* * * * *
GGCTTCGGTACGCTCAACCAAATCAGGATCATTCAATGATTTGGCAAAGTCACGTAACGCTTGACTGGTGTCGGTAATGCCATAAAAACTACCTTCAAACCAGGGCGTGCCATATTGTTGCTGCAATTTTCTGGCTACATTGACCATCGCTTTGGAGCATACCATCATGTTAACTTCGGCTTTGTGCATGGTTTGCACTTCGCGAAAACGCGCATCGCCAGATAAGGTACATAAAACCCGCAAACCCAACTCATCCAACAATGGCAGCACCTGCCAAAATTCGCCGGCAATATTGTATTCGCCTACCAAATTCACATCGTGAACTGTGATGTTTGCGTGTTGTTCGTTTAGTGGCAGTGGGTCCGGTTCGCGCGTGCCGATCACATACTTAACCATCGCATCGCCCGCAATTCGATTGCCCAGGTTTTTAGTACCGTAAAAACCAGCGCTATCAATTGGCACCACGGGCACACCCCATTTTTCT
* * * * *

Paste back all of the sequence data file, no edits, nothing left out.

GGCTTCGGTACGCTCAACCAAATCAGGATCATTCAATGATTTGGCAAAGTCACGTAACGCTTGACTGGTGTCGGTAATGCCATAAAAACTACCTTCAAACCAGGGCGTGCCATATTGTTGCTGCAATTTTCTGGCTACATTGACCATCGCTTTGGAGCATACCATCATGTTAACTTCGGCTTTGTGCATGGTTTGCACTTCGCGAAAACGCGCATCGCCAGATAAGGTACATAAAACCCGCAAACCCAACTCATCCAACAATGGCAGCACCTGCCAAAATTCGCCGGCAATATTGTATTCGCCTACCAAATTCACATCGTGAACTGTGATGTTTGCGTGTTGTTCGTTTAGTGGCAGTGGGTCCGGTTCGCGCGTGCCGATCACATACTTAACCATCGCATCGCCCGCAATTCGATTGCCCAGGTTTTTAGTACCGTAAAAACCAGCGCTATCAATTGGCACCACGGGCACACCCCATTTTTCT